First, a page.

The Million Man March: Message and purpose
The Redmond Collection contains flyers advertising the Million Man March and encouraging African American men to participate. The examples on this page were issued by the national March organizers (led by Louis Farrakhan and Benjamin Chavis) and by the LOCs (local organizing committees).
Louis Farrakhan first proposed the idea of the Million Man March to an African American Leadership Summit organized by Benjamin Chavis in June of 1994 (West 98). The leader of the Nation of Islam, Farrakhan was a controversial figure at the time. This was largely due to his positions about Jewish people that many considered antisemitic, and his polarizing comments about race in general.
Discussions leading up to the Million Man March and in its aftermath examined the efficacy and validity of separating the "message" from the "messenger" (Clines; Higginbotham; Madhubuti 2).
The message of the March is communicated in this flyer distributed by Million Man March, Inc. The March is intended for the unification and political and economic empowerment of African American men.
The reverse side of the flyer shown above gives additional details about the purpose of the March.
By physically assembling together, black men will demonstrate to America, politicians, and themselves that they can join together on issues.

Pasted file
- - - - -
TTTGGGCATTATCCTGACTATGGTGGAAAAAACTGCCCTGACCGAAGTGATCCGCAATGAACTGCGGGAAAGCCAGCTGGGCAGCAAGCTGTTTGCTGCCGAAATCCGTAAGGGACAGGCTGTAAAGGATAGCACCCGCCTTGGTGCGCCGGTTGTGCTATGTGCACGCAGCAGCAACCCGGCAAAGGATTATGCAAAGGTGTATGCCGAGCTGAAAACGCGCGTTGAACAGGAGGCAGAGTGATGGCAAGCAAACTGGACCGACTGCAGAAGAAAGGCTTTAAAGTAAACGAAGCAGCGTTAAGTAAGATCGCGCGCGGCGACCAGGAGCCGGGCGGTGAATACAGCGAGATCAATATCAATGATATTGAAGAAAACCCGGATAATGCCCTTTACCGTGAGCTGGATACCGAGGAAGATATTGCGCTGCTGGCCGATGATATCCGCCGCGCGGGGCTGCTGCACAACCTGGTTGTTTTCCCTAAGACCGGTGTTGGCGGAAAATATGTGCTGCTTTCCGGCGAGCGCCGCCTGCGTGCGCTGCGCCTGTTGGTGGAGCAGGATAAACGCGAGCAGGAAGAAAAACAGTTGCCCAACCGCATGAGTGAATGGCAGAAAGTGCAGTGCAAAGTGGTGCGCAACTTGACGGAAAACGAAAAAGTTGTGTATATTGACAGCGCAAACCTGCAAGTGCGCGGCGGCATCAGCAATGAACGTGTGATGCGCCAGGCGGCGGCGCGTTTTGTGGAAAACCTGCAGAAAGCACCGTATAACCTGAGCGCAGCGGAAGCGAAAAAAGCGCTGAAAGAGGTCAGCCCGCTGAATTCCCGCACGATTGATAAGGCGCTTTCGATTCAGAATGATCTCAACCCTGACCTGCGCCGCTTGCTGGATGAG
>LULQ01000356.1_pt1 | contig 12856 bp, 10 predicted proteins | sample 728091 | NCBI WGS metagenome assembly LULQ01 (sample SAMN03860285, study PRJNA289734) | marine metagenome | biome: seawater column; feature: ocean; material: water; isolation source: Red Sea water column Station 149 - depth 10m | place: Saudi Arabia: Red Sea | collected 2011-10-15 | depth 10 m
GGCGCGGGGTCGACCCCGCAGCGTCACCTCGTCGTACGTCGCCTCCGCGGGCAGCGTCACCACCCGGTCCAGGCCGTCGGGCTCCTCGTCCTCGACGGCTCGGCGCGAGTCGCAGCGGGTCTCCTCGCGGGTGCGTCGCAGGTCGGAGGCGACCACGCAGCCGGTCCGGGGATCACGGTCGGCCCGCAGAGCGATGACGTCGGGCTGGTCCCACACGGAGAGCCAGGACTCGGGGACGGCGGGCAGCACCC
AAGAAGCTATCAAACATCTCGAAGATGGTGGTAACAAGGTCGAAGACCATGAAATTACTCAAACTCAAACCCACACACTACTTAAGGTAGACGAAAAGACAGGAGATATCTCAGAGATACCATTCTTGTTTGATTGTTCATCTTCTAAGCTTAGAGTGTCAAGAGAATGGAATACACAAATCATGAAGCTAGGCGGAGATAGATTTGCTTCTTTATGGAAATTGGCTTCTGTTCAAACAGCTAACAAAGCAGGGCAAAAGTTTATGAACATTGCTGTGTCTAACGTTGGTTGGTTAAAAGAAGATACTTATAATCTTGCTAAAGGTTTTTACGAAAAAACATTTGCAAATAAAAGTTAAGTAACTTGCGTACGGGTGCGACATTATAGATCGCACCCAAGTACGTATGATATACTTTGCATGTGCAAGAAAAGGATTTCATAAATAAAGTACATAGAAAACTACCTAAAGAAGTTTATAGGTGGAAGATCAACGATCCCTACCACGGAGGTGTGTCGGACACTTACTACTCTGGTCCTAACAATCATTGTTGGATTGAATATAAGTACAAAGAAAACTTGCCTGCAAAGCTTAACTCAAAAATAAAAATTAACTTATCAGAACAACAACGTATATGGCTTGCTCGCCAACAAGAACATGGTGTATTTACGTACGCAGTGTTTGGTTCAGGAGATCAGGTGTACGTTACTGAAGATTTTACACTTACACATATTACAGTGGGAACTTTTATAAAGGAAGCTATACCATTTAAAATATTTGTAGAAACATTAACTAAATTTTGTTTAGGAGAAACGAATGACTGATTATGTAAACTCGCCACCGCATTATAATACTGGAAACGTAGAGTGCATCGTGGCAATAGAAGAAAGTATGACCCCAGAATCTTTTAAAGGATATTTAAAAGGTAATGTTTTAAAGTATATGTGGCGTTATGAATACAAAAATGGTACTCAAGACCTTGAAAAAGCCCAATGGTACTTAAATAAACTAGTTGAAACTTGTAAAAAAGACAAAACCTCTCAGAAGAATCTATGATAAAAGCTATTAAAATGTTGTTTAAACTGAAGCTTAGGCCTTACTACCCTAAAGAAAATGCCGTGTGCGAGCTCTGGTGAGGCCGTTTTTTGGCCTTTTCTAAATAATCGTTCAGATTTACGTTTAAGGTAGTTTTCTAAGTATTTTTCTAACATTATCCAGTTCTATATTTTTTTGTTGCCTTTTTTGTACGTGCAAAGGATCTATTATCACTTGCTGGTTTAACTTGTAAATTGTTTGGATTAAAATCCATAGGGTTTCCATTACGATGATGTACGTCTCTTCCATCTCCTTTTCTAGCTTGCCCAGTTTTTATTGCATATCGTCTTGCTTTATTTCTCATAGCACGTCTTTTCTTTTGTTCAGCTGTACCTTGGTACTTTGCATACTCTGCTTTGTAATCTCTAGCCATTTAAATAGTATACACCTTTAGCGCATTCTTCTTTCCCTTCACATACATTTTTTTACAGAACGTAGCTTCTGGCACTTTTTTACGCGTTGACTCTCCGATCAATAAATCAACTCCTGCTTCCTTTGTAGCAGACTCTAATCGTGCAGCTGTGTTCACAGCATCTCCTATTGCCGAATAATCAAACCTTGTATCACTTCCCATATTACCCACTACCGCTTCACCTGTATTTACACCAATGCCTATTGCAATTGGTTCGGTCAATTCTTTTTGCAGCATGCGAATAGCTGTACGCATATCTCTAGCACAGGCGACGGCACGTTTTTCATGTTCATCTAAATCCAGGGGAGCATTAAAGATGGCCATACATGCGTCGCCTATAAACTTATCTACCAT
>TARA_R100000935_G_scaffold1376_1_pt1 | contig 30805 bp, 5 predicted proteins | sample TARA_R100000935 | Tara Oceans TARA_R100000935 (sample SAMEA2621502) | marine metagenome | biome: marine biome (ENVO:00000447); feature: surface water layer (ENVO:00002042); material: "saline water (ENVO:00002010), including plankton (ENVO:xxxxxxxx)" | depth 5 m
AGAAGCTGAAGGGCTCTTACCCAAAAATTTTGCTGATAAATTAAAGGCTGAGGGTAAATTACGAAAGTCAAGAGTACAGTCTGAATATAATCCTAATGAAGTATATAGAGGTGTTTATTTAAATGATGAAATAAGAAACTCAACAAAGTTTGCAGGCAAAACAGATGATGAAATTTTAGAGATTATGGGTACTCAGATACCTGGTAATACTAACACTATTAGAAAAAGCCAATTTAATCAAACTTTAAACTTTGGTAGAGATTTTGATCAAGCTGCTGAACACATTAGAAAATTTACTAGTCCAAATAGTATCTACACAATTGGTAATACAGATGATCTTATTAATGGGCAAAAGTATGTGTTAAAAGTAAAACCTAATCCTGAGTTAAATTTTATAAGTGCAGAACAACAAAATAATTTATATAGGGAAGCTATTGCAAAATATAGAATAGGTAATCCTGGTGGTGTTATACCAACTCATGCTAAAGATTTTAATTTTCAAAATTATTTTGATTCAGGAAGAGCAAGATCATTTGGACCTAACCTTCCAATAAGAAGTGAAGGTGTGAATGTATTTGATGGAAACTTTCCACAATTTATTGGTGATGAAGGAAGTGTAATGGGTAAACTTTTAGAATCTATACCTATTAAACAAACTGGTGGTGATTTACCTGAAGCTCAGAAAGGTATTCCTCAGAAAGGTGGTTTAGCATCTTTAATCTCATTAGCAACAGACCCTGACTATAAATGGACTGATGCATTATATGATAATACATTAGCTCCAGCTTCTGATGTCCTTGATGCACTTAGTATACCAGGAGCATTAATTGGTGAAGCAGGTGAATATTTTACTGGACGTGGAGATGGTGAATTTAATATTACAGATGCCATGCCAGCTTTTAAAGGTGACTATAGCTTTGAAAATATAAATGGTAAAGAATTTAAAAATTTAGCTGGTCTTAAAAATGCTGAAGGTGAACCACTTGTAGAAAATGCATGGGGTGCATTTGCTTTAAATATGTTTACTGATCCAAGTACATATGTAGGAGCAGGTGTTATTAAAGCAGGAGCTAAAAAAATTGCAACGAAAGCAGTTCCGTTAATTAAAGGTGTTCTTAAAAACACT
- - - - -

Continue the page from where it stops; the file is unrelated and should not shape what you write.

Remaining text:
All African Americans are called to effectively go "on strike" from engaging with non-black enterprises on the day of the March. This will reveal the vital contributions of black people to these enterprises.
Finally, the March will show that despite their differences from one another, black men have a universal strength of character.
Everyone is encouraged to participate in or support the March on October 16th by considering it as a holy day of atonement, by registering to vote, and/or by celebrating African American heritage and history.
This St. Louis flyer offering information about registering for and arranging transportation to the Million Man March refers to the March as a "National Day of Absence" ("no work/no school/no shopping"). Further down, in smaller print, are the words "Day of Atonement."
The March's mission statement includes an explication of three basic themes: atonement, reconciliation, and responsibility. Atonement "is to recognize wrongs done and make amends, to be self-critical and self-corrective." By overcoming conflicts and settling disputes (reconciliation), the marchers can "stand together, organize our community and solve the problems in it." They are to take responsibility "for our lives and the welfare and future of our families and our community" (Karenga 142-144).
Some felt the "self-help" aspect of the March displaced focus from the external forces limiting African American success. As Luke Charles Harris wrote: "Black disempowerment does not reflect an unwillingness ... [to] take responsibility for their lives; it reflects acute political, economic, and social isolation." He observed that the call for atonement was ironic "in a society that has yet to atone for slavery and Jim Crow" (Harris 59).